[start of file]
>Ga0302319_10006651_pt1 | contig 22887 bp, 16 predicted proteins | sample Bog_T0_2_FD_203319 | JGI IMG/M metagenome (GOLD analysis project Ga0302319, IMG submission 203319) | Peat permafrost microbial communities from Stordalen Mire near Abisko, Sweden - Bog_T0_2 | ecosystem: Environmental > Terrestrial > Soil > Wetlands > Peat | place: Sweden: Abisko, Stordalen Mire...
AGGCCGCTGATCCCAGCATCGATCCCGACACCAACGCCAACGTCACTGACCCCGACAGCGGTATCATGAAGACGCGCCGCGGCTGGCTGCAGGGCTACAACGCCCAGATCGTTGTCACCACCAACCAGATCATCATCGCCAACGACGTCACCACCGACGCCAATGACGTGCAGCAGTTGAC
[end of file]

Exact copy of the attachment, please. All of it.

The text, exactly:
>Ga0302319_10006651_pt1 | contig 22887 bp, 16 predicted proteins | sample Bog_T0_2_FD_203319 | JGI IMG/M metagenome (GOLD analysis project Ga0302319, IMG submission 203319) | Peat permafrost microbial communities from Stordalen Mire near Abisko, Sweden - Bog_T0_2 | ecosystem: Environmental > Terrestrial > Soil > Wetlands > Peat | place: Sweden: Abisko, Stordalen Mire...
AGGCCGCTGATCCCAGCATCGATCCCGACACCAACGCCAACGTCACTGACCCCGACAGCGGTATCATGAAGACGCGCCGCGGCTGGCTGCAGGGCTACAACGCCCAGATCGTTGTCACCACCAACCAGATCATCATCGCCAACGACGTCACCACCGACGCCAATGACGTGCAGCAGTTGAC